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The opposite of .succ! (though it still may)

 
 
illocutionist
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      03-05-2004
# An opposite to .succ! Or, a predecessor method for String.

# This little thing is for my own use, and entertainment.
# There are those that might recoil from by beginners drivel, but I
# need a little help...

# I keep getting 'out of range' error no matter what I try
# when "a".pred!

class String

def pred!
begin
# get the ascii value of the last element in string and decrement it...
self[self.size - 1] = (self[self.size - 1] - 1)

if self[self.size - 1] == 96 # 'a' is the last char we want
self.chop! # when 'a'.pred! .chop char
self[self.size - 1] = 122 # set new last element to 'z'
end
return self
end while self.size > 0 # hmmmm...
end
end
 
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Bill Kelly
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      03-05-2004
Hi,

> # An opposite to .succ! Or, a predecessor method for String.
>
> # This little thing is for my own use, and entertainment.
> # There are those that might recoil from by beginners drivel, but I
> # need a little help...
>
> # I keep getting 'out of range' error no matter what I try
> # when "a".pred!
>
> class String
>
> def pred!
> begin
> # get the ascii value of the last element in string and decrement it...
> self[self.size - 1] = (self[self.size - 1] - 1)
>
> if self[self.size - 1] == 96 # 'a' is the last char we want
> self.chop! # when 'a'.pred! .chop char
> self[self.size - 1] = 122 # set new last element to 'z'
> end
> return self
> end while self.size > 0 # hmmmm...
> end
> end


IRB can be a big help in trying out bits of code interactively...

irb --simple-prompt

>> x = "a"

=> "a"

# let's try the first line there...
# self[self.size - 1] = (self[self.size - 1] - 1)
>> x[x.size - 1] = x[x.size - 1] - 1

=> 96
>> x

=> "`"
# so far so good...

# ...Incidentally, that line can be written shorter,
# using a negative index to index relative to the end
# of the container, and -= method to decrement...
>> x = "a"

=> "a"
>> x[-1] -= 1 # same as: x[x.size - 1] = x[x.size - 1] - 1

=> 96
>> x

=> "`"
# same result...

# OK.. let's try the next line,
# if self[self.size - 1] == 96
>> x[-1] == 96 # same thing, using simpler index

=> true

# OK continuing on...
>> x.chop!

=> ""
>> x

=> ""
# well we've chopped our lone character down to nothing...

# we're now about to try this line:
# self[self.size - 1] = 122

# Let's see what self.size - 1 would be...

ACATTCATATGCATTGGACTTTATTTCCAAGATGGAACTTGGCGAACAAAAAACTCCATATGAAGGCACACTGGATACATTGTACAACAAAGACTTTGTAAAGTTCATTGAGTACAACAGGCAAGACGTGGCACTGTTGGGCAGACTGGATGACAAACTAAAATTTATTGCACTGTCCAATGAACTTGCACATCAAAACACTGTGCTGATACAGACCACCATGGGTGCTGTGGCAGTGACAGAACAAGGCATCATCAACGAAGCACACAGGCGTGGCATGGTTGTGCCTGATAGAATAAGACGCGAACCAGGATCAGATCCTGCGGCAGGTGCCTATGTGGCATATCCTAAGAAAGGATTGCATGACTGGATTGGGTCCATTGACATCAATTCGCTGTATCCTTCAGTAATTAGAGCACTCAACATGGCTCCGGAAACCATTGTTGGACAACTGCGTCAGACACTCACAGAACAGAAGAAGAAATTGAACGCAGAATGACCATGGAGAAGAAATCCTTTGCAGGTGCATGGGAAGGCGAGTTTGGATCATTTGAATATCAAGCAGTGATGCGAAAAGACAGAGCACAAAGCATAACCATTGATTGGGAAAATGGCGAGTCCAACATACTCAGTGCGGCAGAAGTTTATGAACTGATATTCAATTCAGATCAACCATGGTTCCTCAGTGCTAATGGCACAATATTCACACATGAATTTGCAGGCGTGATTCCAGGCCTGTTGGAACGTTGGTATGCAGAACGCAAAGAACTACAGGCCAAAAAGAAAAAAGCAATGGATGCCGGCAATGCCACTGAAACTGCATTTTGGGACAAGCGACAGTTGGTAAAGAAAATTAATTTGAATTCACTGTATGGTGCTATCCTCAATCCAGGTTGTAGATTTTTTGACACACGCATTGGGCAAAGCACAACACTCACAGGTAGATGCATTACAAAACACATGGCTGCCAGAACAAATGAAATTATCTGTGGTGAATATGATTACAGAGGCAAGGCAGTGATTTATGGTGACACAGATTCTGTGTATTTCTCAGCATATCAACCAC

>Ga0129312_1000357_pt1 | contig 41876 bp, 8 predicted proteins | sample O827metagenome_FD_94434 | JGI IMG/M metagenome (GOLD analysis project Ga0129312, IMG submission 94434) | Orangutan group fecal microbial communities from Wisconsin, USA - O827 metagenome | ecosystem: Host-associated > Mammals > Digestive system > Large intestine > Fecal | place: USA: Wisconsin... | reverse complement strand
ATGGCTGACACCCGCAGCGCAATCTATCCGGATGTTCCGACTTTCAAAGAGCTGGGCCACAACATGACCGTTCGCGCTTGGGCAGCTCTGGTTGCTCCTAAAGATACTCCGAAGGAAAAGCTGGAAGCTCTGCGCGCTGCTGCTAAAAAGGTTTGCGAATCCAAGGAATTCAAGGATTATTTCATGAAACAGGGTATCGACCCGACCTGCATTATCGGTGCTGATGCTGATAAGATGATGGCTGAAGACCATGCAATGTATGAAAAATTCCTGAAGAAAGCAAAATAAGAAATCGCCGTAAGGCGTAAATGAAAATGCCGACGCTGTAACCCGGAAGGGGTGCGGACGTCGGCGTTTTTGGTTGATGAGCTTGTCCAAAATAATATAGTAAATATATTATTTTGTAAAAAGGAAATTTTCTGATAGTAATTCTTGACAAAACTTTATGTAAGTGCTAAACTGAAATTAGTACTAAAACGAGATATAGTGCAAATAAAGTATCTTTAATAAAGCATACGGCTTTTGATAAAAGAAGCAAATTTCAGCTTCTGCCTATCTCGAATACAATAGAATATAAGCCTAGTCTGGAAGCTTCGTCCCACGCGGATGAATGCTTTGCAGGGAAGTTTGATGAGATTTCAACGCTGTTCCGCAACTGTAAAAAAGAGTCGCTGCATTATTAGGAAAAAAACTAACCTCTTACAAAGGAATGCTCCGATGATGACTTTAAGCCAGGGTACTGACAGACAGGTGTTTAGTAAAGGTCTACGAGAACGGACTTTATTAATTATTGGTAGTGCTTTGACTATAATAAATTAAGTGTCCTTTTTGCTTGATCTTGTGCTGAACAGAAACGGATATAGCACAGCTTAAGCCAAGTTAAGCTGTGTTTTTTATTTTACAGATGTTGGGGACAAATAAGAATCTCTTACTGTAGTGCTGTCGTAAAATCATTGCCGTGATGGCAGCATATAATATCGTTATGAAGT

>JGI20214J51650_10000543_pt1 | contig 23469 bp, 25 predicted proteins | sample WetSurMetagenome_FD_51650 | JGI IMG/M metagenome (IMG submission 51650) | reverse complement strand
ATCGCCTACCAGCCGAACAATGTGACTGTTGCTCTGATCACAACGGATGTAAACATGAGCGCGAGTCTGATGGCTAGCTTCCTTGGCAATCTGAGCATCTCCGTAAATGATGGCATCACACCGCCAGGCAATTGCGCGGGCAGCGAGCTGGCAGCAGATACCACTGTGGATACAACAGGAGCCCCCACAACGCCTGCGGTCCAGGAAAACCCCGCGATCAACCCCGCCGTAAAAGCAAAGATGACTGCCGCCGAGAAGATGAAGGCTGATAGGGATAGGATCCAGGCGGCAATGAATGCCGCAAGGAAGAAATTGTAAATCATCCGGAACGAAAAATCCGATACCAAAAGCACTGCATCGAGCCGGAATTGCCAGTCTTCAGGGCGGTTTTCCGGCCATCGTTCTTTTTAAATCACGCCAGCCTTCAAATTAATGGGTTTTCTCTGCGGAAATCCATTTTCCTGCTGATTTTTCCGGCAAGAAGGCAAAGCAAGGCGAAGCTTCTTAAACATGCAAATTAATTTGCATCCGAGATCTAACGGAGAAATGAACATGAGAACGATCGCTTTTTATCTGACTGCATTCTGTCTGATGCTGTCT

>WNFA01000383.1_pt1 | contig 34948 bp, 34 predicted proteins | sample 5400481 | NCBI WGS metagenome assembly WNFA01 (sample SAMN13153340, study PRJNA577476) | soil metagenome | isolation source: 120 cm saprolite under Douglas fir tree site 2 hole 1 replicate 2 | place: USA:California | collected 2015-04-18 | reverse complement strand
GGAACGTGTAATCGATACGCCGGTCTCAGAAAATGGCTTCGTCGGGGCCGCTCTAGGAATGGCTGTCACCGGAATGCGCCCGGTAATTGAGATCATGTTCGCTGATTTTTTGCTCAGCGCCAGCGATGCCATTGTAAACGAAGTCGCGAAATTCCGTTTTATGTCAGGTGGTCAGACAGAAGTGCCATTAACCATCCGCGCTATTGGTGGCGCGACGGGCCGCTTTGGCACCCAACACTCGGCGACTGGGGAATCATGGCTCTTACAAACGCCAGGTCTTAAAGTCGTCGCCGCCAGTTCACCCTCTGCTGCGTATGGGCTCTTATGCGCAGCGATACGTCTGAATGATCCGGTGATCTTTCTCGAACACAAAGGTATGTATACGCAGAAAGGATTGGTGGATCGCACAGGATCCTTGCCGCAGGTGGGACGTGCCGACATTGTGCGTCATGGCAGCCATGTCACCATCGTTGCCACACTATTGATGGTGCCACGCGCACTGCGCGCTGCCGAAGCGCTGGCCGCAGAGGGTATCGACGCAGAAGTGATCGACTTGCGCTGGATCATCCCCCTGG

>> x.size - 1

=> -1

# Hmm, so . . .
>> x[x.size - 1] = 122

IndexError: index -1 out of string
from (irb):13:in `[]='
from (irb):13



So I guess the routine needs some logic to bail out on
a lone 'a' ... Or bail out when the chop! reduces the
string to zero length? (Not sure what the desired
outcome is ..


Hope this helps,

Regards,

Bill




 
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Mark Hubbart
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Posts: n/a
 
      03-05-2004
Hi,

On Mar 5, 2004, at 1:09 AM, illocutionist wrote:

> # An opposite to .succ! Or, a predecessor method for String.
>
> # This little thing is for my own use, and entertainment
> # There are those that might recoil from by beginners drivel, but I
> # need a little help...
>
> # I keep getting 'out of range' error no matter what I try
> # when "a".pred!
>
> class String
>
> def pred!
> begin
> # get the ascii value of the last element in string and decrement it...
> self[self.size - 1] = (self[self.size - 1] - 1)
>
> if self[self.size - 1] == 96 # 'a' is the last char we
> want
> self.chop! # when 'a'.pred! .chop
> char
> self[self.size - 1] = 122 # set new last element
> to 'z'
> end
> return self
> end while self.size > 0 # hmmmm...
> end
> end


First of all: You're doing too much work! there are a couple things
you an do that will make the code smaller, and even easier to read.

Take this line:
self[self.size - 1] = (self[self.size - 1] - 1)

first: when using array notation, there is an easier way to get the
last element. You can leave off the "self.size" and just have the -1
part
self[-1] = (self[-1] - 1)

next, since array notation can be used for both assignment and
retrieval, you can use "-="
self[-1] -= 1 # this decrements the last character